35 CPLT. Informe de auditoría en transparencia. Seguimiento de recomendaciones dispositivos de videovigilancia. Municipalidad de Las Condes, 11; CPLT. Informe de auditoría en transparencia. Seguimiento de recomendaciones dispositivos de videovigilancia. Municipalidad de Cartagena, 14; CPLT. Informe de auditoría en transparencia. Seguimiento de recomendaciones dispositivos de videovigilancia. Municipalidad de La Florida,13; CPLT. Informe de inspección IPDP No. 1-2019, 4.

36 Infra 3.2.

37 CPLT. Informe de inspección IPDP No. 1-2019, 3-5.

38 Municipalidad de Las Condes, Respuesta No. MU135T0001765 a Sebastián Becker, March 1st, 2017

39 Municipalidad de Lo Barnechea, Oficio Adm. Municipal No. 117/2017 I.D.Nº 577469 a Sebastián Becker, March 1st, 2017,

40 Policía de Investigaciones. Oficio N° 978 al CPLT, December 24, 2018, §3.2.

41 Manuel José Cepeda Espinoza. “Privacy,” in: The Oxford Handbook of Comparative Law, edited by Michel Rosenfeld, and András Sajó (Oxford: OUP, 2018), 971-972; Daniel J. Solove. Nothing to hide. The false tradeoff between privacy and security (New Haven: Yale University Press, 2011), 178 y ff. In the Chilean case, see Rodolfo Figueroa. Privacidad (Santiago: Ediciones UDP, 2014), 111-115 and 123-127.

42 Lovera, “Privacidad, espacios públicos y vigilancia,” 41-47; Datos Protegidos. Drones en Chile, 24-26; Arteaga. Videovigilancia en México, 65-81.

43 Gil Membrado. Videovigilancia y protección de datos; Rachel Finn and Anna Donovan. “Big data, drone data: Privacy and ethical impacts of the intersection between big data and civil drone deployments,” in: The future of drone use, edited by Bart Custers (The Hague: Springer, 2016); David Wright and Rachel Finn. “Making drones more acceptable with privacy impact assessments,” in: The future of drone use, edited by Bart Custers (The Hague: Springer, 2016).

44 Cordero. “Videovigilancia e intervención administrativa,” 94.

45 Peck v. Reino Unido, App. No. 44647/98, January 28, 2003, ¶63.

46 Xavier Arzoz. “Derecho al Respeto de la Vida Privada y Familiar,” in Convenio Europeo de Derechos Humanos, edited by Iñaki Lasagabaster (Madrid: Civitas-Thomson Reuters, 2015), 391.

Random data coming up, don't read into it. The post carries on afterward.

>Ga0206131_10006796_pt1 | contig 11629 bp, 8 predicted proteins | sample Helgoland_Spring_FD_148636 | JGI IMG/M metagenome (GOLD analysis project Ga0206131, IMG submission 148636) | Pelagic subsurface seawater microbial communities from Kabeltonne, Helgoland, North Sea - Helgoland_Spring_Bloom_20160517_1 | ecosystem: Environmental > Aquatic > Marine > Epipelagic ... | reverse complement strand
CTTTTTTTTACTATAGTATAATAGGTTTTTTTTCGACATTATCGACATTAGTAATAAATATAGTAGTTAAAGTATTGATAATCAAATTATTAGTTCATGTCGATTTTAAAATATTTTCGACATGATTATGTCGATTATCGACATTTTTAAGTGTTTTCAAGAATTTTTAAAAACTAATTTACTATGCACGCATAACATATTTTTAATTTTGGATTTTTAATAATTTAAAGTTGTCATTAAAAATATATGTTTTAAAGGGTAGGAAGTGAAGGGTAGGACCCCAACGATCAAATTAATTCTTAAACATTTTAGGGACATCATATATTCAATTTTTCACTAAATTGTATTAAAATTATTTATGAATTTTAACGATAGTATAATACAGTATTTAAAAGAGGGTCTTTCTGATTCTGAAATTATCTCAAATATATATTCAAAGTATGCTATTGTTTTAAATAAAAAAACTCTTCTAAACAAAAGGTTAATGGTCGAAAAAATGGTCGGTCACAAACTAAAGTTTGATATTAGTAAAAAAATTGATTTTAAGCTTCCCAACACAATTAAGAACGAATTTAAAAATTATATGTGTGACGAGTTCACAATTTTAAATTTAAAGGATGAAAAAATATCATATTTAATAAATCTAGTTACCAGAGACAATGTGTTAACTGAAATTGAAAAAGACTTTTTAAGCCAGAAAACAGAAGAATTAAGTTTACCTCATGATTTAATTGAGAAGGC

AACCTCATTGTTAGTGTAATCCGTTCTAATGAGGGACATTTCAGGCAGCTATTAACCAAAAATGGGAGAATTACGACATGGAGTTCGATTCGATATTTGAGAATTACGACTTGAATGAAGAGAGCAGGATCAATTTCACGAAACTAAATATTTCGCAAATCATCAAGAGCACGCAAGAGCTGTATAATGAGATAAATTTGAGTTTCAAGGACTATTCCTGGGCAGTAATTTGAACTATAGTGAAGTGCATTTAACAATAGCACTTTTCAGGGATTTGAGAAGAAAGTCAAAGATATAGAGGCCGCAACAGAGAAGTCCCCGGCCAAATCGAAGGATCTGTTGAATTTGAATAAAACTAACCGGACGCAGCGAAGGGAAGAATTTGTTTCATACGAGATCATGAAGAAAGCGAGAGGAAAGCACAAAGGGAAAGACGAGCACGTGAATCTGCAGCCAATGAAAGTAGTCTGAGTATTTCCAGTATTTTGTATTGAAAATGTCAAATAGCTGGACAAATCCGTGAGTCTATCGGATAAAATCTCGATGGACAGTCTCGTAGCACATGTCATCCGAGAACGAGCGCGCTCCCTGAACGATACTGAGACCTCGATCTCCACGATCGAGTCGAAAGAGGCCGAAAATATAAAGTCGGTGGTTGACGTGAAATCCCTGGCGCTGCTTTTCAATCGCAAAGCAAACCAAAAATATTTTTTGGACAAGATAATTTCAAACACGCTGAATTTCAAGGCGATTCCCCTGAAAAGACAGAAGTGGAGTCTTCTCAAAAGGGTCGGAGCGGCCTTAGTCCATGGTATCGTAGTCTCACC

47 Ibid, 392.

48 Ibid, 392.

49 IAHRC. Claude-Reyes et al. v. Chile, Merits, Reparations and Costs, Judgment, (ser. C) No. 151, ¶¶89-91 (Sept. 19, 2006).

50 The Word “Laws” in Article 30 of the American Convention on Human Rights, Advisory Opinion OC-6/86, Inter-Am. Ct. H.R. (ser. A) No. 6 (May 9, 1986), at ¶27.

51 Scott Davidson. The Inter-American Human Rights System (Aldershot: Dartmouth Publishing, 1997), 52.

52 Marcos Correa, J. Carlos Lara and María Paz Canales. La construcción de estándares legales para la vigilancia en América Latina. Parte II. (Chile: Derechos Digitales, 2018)

53 Spain regulates these matters under Ley Orgánica 4/2015, de protección de la seguridad ciudadana, and Ley Orgánica 4/1997, sobre utilización de videocámaras por parte de las Fuerzas y Cuerpos de seguridad. Before these statutes, there were constitutional doubts on whether police and security forces had the legal authority to conduct video surveillance. See Díez-Picazo, Luis María (2003): Sistema de Derechos Fundamentales (Madrid, Thomson Civitas), p. 257.

54 Ley Orgánica 3/2018, de protección de datos personales y garantía de los derechos digitales.

55 AEPD, Instrucción 1/2006.

56 Paloma Llaneza “Tratamiento de datos con fines de videovigilancia y denuncias internas,” en Tratado de protección de datos, edited by Artemí Rallo Lombarte (Valencia: Tirant lo Blanch, 2019), 807-808.

57 Protection of Freedoms Act, UK Public General Acts, 2012.

58 Peter Carey. Data Protection (Oxford, OUP, 2015), 288.